This brings us to the final aspect of performance rating: manager judgment. As with all things in the world of people management, there is no perfect algorithm you can apply to ensure total fairness and accuracy. You do not want to set yourself up to deny good ratings to people doing good work when they don’t fit perfectly in a box, or when they had all of their goals upended by a strategic shakeup halfway through the year. But you also don’t want to unfairly reward or punish people through an arbitrary process that relies on how much you like or dislike them.

Setting clarity at the beginning of the performance evaluation period via goal-setting and job alignment is important because it gives your employees a clearer idea of what they are going to be evaluated against. Breaking roles down into components and rating each person against each component helps you consider a balanced picture of someone’s strengths and weaknesses across the areas that matter. But ultimately, these inputs are merely some of the data you need, and you must consider the full picture of their work against the ever-changing requirements and challenges of your workplace.

The most interesting and useful part of this exercise is comparing what you get from this data against your gut reaction to the rating you think someone should get. If you are open-minded, the data will show you that you’re off both high and low in different cases.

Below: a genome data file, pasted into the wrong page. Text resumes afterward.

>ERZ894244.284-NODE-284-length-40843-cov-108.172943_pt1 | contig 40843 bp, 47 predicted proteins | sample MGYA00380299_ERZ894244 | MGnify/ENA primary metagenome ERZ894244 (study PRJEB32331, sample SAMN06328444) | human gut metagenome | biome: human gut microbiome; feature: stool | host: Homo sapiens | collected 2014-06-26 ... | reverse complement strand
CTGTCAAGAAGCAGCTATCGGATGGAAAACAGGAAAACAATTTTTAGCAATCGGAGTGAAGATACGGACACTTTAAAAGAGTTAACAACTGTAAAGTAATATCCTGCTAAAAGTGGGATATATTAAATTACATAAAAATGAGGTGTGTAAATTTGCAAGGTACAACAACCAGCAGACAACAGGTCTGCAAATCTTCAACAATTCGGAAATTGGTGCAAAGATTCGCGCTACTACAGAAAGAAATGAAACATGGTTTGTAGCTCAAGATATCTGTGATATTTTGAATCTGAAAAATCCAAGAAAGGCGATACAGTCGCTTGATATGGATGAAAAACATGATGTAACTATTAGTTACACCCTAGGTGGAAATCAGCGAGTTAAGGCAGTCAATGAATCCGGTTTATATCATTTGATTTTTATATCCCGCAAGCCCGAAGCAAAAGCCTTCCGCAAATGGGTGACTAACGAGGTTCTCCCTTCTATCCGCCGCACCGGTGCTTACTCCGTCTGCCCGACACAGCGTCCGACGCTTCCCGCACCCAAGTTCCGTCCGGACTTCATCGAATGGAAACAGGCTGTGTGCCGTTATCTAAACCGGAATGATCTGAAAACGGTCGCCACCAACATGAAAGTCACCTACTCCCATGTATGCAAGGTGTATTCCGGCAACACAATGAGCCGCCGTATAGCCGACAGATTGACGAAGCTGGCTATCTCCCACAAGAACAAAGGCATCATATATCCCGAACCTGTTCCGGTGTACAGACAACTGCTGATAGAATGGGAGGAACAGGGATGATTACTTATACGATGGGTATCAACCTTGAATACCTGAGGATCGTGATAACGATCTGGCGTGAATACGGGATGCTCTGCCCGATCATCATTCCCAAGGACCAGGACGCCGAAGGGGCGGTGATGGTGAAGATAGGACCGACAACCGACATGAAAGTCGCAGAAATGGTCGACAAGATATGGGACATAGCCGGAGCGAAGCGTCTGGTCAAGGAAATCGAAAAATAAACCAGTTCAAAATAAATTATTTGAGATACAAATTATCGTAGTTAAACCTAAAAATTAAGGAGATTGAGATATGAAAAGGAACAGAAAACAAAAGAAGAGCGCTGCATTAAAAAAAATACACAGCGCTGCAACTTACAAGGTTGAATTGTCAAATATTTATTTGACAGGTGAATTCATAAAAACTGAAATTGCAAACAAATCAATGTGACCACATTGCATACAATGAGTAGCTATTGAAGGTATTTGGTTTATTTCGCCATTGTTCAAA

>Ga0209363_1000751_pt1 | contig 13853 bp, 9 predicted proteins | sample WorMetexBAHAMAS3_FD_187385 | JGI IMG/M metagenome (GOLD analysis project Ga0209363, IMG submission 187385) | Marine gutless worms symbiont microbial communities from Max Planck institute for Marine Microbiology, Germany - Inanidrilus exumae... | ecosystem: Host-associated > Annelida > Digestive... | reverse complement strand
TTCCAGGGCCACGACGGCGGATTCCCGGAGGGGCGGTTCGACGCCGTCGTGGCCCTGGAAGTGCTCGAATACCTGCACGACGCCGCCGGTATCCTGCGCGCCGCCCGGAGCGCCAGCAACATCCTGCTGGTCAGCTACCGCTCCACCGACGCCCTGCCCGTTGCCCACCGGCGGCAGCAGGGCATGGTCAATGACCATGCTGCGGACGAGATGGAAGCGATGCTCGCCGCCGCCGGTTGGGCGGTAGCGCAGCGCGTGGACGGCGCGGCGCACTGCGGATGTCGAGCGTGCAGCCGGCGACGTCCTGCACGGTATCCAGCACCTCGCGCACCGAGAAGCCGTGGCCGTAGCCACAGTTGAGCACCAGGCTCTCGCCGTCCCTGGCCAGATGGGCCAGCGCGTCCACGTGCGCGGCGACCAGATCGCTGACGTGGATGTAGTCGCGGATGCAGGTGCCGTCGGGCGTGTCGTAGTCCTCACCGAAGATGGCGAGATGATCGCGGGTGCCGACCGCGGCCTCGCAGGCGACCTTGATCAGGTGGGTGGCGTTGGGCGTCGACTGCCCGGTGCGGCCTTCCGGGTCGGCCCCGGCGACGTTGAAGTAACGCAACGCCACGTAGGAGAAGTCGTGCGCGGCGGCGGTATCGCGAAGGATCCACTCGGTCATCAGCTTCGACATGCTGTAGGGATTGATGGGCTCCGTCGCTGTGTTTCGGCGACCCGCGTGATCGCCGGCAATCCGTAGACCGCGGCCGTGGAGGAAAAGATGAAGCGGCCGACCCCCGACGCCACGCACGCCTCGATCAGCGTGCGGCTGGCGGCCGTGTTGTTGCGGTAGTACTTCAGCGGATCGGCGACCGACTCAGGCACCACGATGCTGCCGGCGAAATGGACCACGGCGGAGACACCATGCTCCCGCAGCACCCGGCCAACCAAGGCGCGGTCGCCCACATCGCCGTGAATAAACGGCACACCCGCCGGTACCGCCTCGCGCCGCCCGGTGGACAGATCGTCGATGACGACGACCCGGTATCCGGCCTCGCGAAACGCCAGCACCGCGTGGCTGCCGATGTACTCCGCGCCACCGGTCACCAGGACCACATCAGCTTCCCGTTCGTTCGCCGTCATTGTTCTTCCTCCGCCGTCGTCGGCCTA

This is an opportunity for you to broaden your thinking: what aspects of this role are really important but unstated in our level guidelines? It will force you to postmortem your own leadership: how did we miss on the goals here so badly? And sometimes, it will force you to acknowledge your own bias: why do I always want to give this kind of person a lower rating even though objectively their work looks as good as this other kind of person?

Your own ratings are rarely the final step. Most companies force an alignment across teams and managers via a calibration exercise in order to ensure ratings are fairly applied across the company. But if you spend good time up-front getting very clear in your own mind the rating you believe someone deserves, and the reasoning behind that rating, you are well-prepared to go into that calibration exercise and defend your ratings with thoughtfulness and care. And you want to be prepared, because once the rating is set, you’ll have what may be the hardest conversation of all: the one where you share the rating with the employee.

Enjoy this post? You might like my book, The Manager’s Path, available on Amazon and Safari Online!

Sunday, January 24, 2021

Make Boring Plans

You’re probably familiar with the concept of Choose Boring Technology. If you’re not, I’ll wait for you to read the excellent blog post by Dan McKinley that inspired a much-needed correction in tech to balance “innovation” with stability. I’m here to take this to the next level, and talk about how “boring” should apply not just to your technology choices, but to your plans.

I spoke to someone several months ago who was frustrated with their management chain. They were anxious about the fact that the management chain was always pushing on delivery in an unpredictable way. The team felt really high pressure, even though the projects they were working on were all part of long-running infrastructure renovations. Why was this so stressful? Why, they asked, was the plan not already laid out? Why isn’t this boring?

Why isn’t this boring?